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FORVM`s Classical Numismatics Discussion Board  |  Numismatic and History Discussions  |  Roman Coins (Moderator: Severus_Alexander)  |  Topic: A Very Rare and Exquisite Denarius of Antonia, Mother of Claudius 0 Members and 1 Guest are viewing this topic. « previous next »
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Author Topic: A Very Rare and Exquisite Denarius of Antonia, Mother of Claudius  (Read 171 times)
spqrclaudius
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« on: May 21, 2020, 09:40:45 am »

I'm excited to share this new acquisition: a very rare denarius from the time of the emperor Claudius portraying his deceased mother, Antonia Minor. This represents the second time in Roman history that a woman was portrayed on a denarius and identified by name in the attendant legend (the first was Agrippina Senior under Caligula). For those who don't know their Julio-Claudian politics, Antonia is one of the most fascinating figures in all of Roman history.

Antonia was the youngest daughter of Mark Anthony and Octavia and grew up in the imperial household amidst almost half a dozen siblings and half-siblings, evidence of dynastic alliances made and unmade by connivance, divorce, and death. Famous for her dignity and beauty (she was the inspiration for the famous Clytie bust, one of the crown jewels in the British Museum's collection), Antonia was married to Livia's son Drusus and gave him three children: Livilla, Germanicus, and Claudius. After her husband's untimely death from a riding accident, Antonia refused to remarry, remaining a "univira," a one-man-woman. Instead, she focused on helping to raise her grandchildren and the princes and sundry royal hostages from around the empire who were being brought up with the imperial family, including future king Herod Agrippa. She was proud of her son Germanicus for his military victories, but disappointed in Claudius for his physical infirmities, calling him a monster of a man only half begun by Mother Nature. According to Suetonius, Augustus so trusted her judgment that he wrote to his wife Livia that she was free to share his letter with Antonia inquiring what was to be done with the drooling, stuttering, and limping Claudius at public events.  

In the reign of Tiberius, Antonia was horrified to see her daughter-in-law Agrippina exiled and her grandchildren Nero and Drusus murdered. She blamed these events on the influence of Tiberius' praetorian prefect Sejanus (played memorably by Patrick Stewart in I, Claudius). With the emperor out of the loop in Capri, Antonia took it  on herself to expose Sejanus' treachery in a letter to Tiberius. She implicated her own daughter Livilla in Sejanus' schemes when evidence emerged that Livilla had poisoned her husband, Tiberius' son, to clear the way for Sejanus to take the throne. The tragic Livilla was evidently handed over to her mother for punishment, and she was subsequently locked in a room and starved to death by Antonia. Broken, Antonia lived to see Caligula become emperor. But when Caligula killed her grandson, Livilla's son Gemellus, Antonia committed suicide in protest. She had previously been honored as high priestess of Augustus by Caligula, but they did not get along; she had discovered him in incest with his sister when he was young, and he even dared to tell his grandmother "remember, I can do whatever I want!" when he became emperor. Sadly, Antonia thus did not live to see her son Claudius become emperor, who honored Mark Anthony's daughter with this coin.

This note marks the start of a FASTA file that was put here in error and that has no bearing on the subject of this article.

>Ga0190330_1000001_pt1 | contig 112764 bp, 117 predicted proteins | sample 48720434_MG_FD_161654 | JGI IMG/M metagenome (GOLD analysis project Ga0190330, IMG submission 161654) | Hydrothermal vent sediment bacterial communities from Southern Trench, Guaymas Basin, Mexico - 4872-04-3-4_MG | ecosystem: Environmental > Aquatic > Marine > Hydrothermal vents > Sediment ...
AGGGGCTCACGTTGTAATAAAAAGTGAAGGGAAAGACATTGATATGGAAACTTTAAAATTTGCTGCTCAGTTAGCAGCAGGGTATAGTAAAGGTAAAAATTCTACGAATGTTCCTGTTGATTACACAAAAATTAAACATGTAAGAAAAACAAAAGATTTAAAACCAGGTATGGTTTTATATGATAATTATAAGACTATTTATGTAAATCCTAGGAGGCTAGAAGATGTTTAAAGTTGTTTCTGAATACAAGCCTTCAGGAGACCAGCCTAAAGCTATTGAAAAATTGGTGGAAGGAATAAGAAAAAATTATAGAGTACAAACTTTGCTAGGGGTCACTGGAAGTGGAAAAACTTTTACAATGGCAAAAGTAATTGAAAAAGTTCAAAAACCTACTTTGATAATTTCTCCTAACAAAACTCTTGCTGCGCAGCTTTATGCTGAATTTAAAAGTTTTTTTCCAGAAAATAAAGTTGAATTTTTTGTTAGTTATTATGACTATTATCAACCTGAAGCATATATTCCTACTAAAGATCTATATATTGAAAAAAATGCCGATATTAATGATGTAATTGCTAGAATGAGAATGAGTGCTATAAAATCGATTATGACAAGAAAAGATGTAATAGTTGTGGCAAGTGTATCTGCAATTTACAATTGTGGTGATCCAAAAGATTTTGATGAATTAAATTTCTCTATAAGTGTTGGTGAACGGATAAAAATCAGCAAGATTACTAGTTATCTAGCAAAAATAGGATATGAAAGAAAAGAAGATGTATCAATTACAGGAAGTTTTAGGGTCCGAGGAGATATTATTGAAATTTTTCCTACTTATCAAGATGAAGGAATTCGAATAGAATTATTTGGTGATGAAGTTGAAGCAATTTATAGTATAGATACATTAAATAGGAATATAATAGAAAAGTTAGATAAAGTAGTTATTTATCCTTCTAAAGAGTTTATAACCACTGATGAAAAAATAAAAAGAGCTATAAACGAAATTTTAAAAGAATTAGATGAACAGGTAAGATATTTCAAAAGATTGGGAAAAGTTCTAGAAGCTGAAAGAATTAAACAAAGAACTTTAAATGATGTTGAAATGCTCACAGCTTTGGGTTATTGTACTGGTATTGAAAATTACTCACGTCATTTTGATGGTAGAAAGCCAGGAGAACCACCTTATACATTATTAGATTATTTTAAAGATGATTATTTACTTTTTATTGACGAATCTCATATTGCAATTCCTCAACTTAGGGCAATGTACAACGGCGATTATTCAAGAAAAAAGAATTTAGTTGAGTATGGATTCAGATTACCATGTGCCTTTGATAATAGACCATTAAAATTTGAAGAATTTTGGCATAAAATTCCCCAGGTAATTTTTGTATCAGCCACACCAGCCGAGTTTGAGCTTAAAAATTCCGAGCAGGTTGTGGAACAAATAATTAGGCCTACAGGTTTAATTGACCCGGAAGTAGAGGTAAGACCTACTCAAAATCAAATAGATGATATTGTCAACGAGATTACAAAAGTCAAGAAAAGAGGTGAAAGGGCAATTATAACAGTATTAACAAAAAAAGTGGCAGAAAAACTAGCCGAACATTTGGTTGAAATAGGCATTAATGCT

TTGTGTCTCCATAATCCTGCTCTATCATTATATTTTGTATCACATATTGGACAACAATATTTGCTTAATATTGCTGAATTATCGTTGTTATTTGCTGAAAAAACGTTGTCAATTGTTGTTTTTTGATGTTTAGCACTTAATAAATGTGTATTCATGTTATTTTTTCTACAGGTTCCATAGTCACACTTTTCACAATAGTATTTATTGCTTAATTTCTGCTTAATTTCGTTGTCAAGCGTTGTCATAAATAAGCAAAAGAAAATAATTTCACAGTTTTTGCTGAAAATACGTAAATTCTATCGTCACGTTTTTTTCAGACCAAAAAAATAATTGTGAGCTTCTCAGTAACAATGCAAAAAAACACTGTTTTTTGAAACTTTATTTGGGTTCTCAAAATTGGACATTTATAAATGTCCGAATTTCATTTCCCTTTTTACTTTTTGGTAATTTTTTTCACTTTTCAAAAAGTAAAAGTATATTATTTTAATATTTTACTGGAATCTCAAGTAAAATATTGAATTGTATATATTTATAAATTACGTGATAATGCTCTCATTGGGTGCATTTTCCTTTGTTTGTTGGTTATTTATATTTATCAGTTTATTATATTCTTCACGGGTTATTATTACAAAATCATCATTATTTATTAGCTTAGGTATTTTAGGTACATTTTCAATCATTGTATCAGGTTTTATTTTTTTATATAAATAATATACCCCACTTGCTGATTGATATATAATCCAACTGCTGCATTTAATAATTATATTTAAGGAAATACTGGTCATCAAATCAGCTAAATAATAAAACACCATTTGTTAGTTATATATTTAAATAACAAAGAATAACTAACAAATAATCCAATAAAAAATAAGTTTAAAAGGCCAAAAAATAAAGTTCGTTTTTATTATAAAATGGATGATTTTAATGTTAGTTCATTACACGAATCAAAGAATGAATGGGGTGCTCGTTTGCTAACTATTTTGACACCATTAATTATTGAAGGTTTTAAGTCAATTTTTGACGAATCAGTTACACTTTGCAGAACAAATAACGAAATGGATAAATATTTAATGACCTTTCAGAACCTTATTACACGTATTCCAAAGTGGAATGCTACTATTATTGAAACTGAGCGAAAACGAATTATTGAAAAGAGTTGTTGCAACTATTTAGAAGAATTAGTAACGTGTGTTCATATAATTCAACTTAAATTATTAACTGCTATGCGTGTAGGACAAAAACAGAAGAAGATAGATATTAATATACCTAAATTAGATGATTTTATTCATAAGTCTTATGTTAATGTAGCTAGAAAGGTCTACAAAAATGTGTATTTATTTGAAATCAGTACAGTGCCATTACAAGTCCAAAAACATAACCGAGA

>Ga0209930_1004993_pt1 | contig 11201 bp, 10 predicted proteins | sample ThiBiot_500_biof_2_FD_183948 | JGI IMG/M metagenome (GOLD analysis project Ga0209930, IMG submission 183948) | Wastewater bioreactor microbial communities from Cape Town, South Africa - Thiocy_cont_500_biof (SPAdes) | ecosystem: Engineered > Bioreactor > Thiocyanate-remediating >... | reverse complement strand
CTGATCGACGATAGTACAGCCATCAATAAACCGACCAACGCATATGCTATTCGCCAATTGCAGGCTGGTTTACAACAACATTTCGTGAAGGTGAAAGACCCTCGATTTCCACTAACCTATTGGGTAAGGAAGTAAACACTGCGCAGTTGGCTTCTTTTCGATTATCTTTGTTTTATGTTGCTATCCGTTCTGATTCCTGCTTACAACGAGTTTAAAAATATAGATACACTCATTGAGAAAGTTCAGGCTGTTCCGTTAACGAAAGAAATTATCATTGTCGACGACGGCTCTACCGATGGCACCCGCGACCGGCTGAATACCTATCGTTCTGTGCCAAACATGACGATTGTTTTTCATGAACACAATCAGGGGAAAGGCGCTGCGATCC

According to RIC, this coin has a rarity of R-2. It shows Antonia wearing a crown made of ears of corn, associating her with Ceres, and a hairstyle modeled on that of Livia, linking her to the first Augusta, her mother-in-law. I love the delicacy and pride in this portrait, which can be compared to the physiognomy of the famous Clytie. The reverse shows two torches linked with a fillet, linked to the worship of the divine Augustus. Margaret Tyzack's performance as Antonia in I, Claudius is one of the highlights of the series for me, capturing all the intensity and tragic dignity of the Julio-Claudian princess.
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Joe Sermarini
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« Reply #1 on: May 21, 2020, 02:02:31 pm »

Beautiful coin.
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Joseph Sermarini
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« Reply #2 on: May 21, 2020, 03:20:44 pm »

I agree.  Gorgeous coin
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« Reply #3 on: May 22, 2020, 02:59:32 pm »

Great coin and details... Thumbs Up

Congratulation

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Qui risus classe devicta multas ipsi lacrimas...


« Reply #4 on: May 22, 2020, 09:13:53 pm »

The portrait is particularly nice.
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SRukke
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« Reply #5 on: May 23, 2020, 01:19:17 am »

An extremely nice and regal portrait of a rare coin.
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« Reply #6 on: May 23, 2020, 01:30:28 am »

Hi spqr,

Nice coin! Smiley

Meepzorp
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FORVM`s Classical Numismatics Discussion Board  |  Numismatic and History Discussions  |  Roman Coins (Moderator: Severus_Alexander)  |  Topic: A Very Rare and Exquisite Denarius of Antonia, Mother of Claudius « previous next »
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